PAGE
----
Nutritional composition, protein digestibility and mineral bioaccessibility of plant-based burgers compared with a beef burger

Gamez Fernandez, Marta Maria (2021) Nutritional composition, protein digestibility and mineral bioaccessibility of plant-based burgers compared with a beef burger. MRes thesis, University of Nottingham.

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Background. Food production is the largest cause of global environmental change with animal protein being the dietary group with the strongest impact, especially ruminant meat. In contrast, plant-based foods cause fewer adverse environmental effects, but they typically contain anti-nutritional factors that reduce protein digestibility and mineral bioaccesibility. Food processing in general, and cooking in particular, can reduce anti-nutritional factors’ activity, and this could improve the nutritional adequacy of plant-based meat alternatives (PBMAs). Hence, whether plant-based meat alternatives are a meat-equivalent source of these nutrients remains unknown.

Aims. The first objective was to examine the nutritional composition and the effect of cooking on it, in comparison with a beef burger. The second objective was to analyse the content of antinutritional factors (ANFs) such as phenolics and phytic acid in beef and plant-based burgers. Finally, the third objective was to investigate the bioaccessibility of iron and zinc and the protein digestibility in beef and plant-based burgers.

Methods. A total of 8 plant-based burgers (Vivera 1 and 2, The Meatless Farm, Quorn and 4 Sainsbury’s burgers (mushroom and jackfruit, mixed vegetable, onion and parsley, and quinoa) along with a beef burger (Birds Eye Beef) were acquired. Both cooked and raw burgers were subjected to energy, protein and mineral content determination. Cooked burgers were subjected to analysis of phytic acid and total phenolics as well as to determination of the bioaccesibility of iron and zinc and the digestibility of proteins.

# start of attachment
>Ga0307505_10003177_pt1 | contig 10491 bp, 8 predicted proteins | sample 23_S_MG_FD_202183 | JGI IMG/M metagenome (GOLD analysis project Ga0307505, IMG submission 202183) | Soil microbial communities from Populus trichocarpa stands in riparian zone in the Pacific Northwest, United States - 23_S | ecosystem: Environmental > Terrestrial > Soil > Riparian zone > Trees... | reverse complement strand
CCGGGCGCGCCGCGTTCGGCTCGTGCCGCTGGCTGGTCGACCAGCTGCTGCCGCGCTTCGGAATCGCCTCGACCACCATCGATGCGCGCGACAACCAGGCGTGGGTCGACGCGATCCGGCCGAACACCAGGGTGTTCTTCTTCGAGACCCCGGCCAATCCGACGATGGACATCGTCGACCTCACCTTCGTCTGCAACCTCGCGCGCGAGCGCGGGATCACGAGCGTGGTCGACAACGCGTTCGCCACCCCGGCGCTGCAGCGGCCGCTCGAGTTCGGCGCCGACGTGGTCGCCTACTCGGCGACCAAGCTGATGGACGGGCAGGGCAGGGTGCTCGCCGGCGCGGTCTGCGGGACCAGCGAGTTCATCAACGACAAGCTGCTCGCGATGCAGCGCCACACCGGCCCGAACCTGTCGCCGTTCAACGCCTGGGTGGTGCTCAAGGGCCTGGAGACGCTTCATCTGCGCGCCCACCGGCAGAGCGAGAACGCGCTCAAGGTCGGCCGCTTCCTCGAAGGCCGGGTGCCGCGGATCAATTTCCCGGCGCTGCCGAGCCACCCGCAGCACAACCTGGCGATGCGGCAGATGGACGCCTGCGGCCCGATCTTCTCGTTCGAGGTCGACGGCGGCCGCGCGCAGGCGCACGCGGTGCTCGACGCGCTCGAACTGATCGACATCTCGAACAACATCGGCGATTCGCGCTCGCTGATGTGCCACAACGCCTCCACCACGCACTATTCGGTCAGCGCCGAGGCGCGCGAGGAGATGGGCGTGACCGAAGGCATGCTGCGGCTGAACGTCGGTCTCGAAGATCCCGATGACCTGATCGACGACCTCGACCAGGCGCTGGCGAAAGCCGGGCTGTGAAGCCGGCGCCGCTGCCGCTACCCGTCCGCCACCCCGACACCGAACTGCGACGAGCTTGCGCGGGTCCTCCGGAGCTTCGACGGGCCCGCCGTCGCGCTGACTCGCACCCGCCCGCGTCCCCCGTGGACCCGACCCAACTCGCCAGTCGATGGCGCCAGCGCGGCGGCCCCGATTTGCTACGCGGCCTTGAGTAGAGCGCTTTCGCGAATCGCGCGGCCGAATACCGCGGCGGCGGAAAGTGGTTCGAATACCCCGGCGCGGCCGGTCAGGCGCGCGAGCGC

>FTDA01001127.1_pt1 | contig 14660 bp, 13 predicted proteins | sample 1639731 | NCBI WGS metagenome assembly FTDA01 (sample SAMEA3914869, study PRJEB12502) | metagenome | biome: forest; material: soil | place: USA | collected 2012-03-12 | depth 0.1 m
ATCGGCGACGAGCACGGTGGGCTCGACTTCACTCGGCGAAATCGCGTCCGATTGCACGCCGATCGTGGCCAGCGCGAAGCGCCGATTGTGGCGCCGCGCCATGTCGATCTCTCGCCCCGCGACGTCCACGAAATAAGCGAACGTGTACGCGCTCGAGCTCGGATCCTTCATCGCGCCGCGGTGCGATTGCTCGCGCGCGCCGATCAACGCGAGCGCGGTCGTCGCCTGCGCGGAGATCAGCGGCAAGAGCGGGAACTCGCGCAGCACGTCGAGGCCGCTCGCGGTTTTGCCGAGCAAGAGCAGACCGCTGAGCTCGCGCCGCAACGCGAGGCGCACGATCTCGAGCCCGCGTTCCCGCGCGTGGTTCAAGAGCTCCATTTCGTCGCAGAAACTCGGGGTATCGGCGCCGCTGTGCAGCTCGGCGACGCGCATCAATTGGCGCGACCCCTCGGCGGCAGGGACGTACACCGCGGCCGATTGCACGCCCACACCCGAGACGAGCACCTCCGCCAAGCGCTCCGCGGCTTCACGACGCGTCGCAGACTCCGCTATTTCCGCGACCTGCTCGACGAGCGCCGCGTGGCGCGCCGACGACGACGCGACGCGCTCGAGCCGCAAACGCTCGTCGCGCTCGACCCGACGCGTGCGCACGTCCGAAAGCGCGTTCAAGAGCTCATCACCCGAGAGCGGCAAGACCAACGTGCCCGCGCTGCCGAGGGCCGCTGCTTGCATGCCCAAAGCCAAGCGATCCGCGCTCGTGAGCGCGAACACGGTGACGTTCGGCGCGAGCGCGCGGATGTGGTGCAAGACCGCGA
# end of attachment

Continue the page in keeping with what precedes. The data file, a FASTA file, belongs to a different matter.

Results. Plant-based burgers composed of highly concentrated plant proteins (Vivera 1 and 2, The Meatless Farm, Quorn, and Sainsbury’s onion and parsley) had slightly less energy and similar or even more protein compared to the beef burger. In addition, plant-based burgers were richer in minerals than the beef burger, but they also had higher levels of sodium. Cooking tended to increase the concentration of minerals, protein and energy. Plant-based burgers had higher levels of total phenolics and phytic acid than the beef burger, for which protein digestibility was greater. Iron solubility was similar between the beef burger and the plant-based burgers containing plant protein concentrates. However, zinc solubility was greater for the beef burger than for the plant-based burgers. A burger fortified with iron and zinc (The Meatless Farm) had higher soluble iron and similar soluble zinc than the beef burger, but it also had higher amounts of non-soluble iron and zinc, as fortified minerals might be bounded by ANFs. In conclusion, PBMAs are not nutritionally identical replacements of meat products, with the concentration of ANFs along with the solubility of iron and zinc being key differences. Also, the impact of ANFs on mineral absorption may depend on other factors such as food processing, interactions with microbiota, and mineral status and hence their impact on PBMAs nutritional adequacy needs further investigation.

Item Type: Thesis (University of Nottingham only) (MRes)
Supervisors: Salter, Andrew
Brameld, John
Keywords: Plant-based meat alternatives, Sustainability, Protein digestibility, Mineral bioaccessibility, In vitro
Subjects: Q Science > QP Physiology
Faculties/Schools: UK Campuses > Faculty of Science > School of Biosciences
Item ID: 64904
Depositing User: Gamez Fernandez, Marta
Date Deposited: 04 Aug 2021 04:41
Last Modified: 04 Aug 2021 04:41

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